FALLON, Nev. – The truck driver who died when his tractor-trailer slammed into Amtrak’s westbound California Zephyr here June 24, had accumulated nine traffic tickets since 2007 – five for speeding in a commercial vehicle, twice for speeding in his personal automobile, once for a seat belt violation and once for illegally using a cellphone while driving.
Also killed in the highway-rail grade crossing accident was an Amtrak conductor and UTU member – Laurette Lee – and four passengers. Scores were injured, including Amtrak assistant conductor and UTU member Richard d’Alessandro.
Three of truck driver Lawrence Reuben Valli’s five speeding violations were issued while he was a school-bus driver for an unnamed California school system, reports The Los Angeles Times, citing information from the Nevada Department of Motor Vehicles.
In 2007, according to the San Francisco Examiner, Valli, while operating his own automobile, slammed into the rear of another auto near Reno on I-80 and was ticketed for speeding.
There has been no statement from the National Transportation Safety Board whether Valli was traveling in excess of the highway’s posted speed limit when his truck crashed into the Amtrak train. Skid marks on the highway were found and may help investigators determine the truck’s speed prior to impact.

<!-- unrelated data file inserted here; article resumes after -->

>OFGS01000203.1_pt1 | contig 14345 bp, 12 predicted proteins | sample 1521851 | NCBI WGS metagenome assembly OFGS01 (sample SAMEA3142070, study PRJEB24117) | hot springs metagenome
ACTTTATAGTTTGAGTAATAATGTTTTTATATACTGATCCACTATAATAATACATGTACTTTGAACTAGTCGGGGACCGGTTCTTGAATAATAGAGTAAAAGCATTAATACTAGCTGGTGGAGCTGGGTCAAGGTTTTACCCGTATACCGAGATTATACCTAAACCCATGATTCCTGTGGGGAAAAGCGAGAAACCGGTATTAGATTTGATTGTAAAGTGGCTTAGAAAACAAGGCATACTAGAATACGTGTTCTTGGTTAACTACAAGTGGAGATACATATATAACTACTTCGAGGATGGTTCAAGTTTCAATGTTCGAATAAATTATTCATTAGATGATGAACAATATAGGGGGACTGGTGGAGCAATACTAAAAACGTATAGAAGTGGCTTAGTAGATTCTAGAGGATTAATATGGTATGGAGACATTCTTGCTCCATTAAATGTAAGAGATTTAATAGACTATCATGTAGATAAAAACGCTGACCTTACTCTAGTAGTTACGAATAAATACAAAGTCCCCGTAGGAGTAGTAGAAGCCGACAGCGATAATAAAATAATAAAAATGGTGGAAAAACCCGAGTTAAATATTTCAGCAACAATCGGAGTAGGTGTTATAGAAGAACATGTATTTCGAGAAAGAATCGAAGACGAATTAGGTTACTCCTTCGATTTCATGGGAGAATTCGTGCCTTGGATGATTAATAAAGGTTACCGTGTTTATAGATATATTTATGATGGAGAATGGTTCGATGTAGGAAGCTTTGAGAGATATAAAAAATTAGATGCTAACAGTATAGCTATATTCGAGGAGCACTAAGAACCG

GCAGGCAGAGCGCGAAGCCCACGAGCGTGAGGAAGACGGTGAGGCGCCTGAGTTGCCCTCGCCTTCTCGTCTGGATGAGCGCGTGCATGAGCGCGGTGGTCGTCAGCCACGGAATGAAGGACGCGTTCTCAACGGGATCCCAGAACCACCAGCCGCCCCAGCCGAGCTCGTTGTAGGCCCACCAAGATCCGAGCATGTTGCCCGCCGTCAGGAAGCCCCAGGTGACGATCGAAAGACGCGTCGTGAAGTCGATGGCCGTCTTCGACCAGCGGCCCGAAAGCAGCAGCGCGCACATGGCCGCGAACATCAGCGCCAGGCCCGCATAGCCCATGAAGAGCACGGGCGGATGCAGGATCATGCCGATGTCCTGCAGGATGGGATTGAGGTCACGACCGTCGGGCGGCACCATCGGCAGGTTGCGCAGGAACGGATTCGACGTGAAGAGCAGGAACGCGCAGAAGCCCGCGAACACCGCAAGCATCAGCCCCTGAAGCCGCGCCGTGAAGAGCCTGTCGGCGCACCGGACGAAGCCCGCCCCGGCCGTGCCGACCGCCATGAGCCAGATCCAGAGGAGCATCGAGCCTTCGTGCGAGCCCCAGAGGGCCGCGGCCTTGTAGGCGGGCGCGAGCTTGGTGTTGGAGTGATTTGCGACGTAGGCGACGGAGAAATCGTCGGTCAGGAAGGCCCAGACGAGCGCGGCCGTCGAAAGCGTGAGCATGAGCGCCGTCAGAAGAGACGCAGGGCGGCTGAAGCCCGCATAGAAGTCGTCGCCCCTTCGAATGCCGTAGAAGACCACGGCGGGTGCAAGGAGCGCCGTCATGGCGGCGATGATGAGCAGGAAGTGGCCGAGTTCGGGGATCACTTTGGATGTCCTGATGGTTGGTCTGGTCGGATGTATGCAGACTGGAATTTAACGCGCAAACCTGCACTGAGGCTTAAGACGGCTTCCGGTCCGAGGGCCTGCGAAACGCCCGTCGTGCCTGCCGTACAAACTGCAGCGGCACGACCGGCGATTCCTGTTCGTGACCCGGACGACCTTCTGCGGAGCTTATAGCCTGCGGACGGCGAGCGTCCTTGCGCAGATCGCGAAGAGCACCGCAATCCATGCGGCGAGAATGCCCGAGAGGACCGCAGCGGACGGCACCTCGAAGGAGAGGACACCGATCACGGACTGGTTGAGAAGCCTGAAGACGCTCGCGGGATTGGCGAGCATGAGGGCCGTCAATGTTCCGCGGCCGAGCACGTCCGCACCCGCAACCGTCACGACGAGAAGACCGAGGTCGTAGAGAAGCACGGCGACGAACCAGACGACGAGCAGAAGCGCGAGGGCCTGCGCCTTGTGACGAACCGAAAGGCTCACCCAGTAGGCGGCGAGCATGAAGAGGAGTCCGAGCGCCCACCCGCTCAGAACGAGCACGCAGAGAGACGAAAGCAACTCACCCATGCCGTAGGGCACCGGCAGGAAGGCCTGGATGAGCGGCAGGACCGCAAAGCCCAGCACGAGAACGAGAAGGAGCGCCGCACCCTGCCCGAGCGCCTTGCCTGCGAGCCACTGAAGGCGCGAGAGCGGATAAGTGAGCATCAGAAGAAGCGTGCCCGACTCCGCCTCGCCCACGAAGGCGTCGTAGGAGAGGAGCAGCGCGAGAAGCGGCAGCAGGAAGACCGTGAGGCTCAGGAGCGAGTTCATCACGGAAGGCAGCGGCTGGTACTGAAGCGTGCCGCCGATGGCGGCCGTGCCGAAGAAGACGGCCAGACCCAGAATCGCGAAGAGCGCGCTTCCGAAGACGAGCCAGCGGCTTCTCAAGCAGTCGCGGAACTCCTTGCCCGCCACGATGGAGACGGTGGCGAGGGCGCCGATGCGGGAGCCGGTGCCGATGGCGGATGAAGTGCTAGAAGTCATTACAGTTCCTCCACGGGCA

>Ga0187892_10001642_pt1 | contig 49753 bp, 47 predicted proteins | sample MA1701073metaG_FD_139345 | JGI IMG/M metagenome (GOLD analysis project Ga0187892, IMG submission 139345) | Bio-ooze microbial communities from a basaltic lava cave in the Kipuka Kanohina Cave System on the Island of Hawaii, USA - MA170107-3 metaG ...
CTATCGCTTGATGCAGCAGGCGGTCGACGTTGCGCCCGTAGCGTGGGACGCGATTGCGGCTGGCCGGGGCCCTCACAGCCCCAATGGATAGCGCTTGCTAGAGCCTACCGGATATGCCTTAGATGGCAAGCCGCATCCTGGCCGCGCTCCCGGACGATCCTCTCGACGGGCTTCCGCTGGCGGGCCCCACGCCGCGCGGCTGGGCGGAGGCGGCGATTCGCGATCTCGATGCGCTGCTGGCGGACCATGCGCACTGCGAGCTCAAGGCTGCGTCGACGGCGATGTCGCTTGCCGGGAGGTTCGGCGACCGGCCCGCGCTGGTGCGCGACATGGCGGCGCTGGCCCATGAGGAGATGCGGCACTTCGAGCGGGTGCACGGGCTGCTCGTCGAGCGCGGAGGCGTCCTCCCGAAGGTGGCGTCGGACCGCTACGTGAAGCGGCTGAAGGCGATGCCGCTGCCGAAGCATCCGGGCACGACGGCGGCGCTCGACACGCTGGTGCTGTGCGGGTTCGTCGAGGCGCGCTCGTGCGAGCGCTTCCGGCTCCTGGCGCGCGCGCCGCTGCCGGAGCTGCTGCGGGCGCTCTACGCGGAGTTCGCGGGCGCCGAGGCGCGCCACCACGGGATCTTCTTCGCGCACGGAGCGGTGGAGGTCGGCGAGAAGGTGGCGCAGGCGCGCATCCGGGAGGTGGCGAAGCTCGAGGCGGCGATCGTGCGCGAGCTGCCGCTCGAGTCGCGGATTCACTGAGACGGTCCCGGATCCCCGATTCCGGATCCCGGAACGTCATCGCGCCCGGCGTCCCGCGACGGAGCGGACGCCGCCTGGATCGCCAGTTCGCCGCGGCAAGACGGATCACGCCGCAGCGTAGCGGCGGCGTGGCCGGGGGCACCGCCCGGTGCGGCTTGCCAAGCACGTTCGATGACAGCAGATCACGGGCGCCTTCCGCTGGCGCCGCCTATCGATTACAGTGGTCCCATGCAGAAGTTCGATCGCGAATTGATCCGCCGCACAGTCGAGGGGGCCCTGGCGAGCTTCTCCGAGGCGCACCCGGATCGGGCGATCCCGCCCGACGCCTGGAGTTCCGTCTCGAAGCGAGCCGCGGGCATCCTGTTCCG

NTSB member Earl Weener, serving as the agency’s spokesperson at the accident scene, said an outward facing camera in the Amtrak locomotive recorded that the signals and gates were working.
The NTSB said June 27 that a cellphone found in the wreckage, and thought to belong to Valli, will be examined to determine if it was in use while he was driving.
The San Francisco Examiner quoted a spokesperson for the Nevada Department of Motor Vehicles that Valli had other offenses on his driving record that could not be disclosed – “Oh, yeah, lots more. He was a busy guy,” the spokesman said. Yet, according to the Nevada Department of Motor Vehicles, there is no record of Valli having had his commercial driver’s license suspended or revoked.
As for the trucking company that employed Valli, the Associated Press reported that it had been issued seven safety violations over the past year, and one vehicle had been ordered out of service.
A trucking publication, Fleet Owner, reported, “Make no mistake, along with the lives lost and the injuries caused by the wreck, the crash is a sharp stick in the eye of all those in trucking and government alike who have been very publicly working across numerous fronts this year to increase commercial-vehicle safety performance.”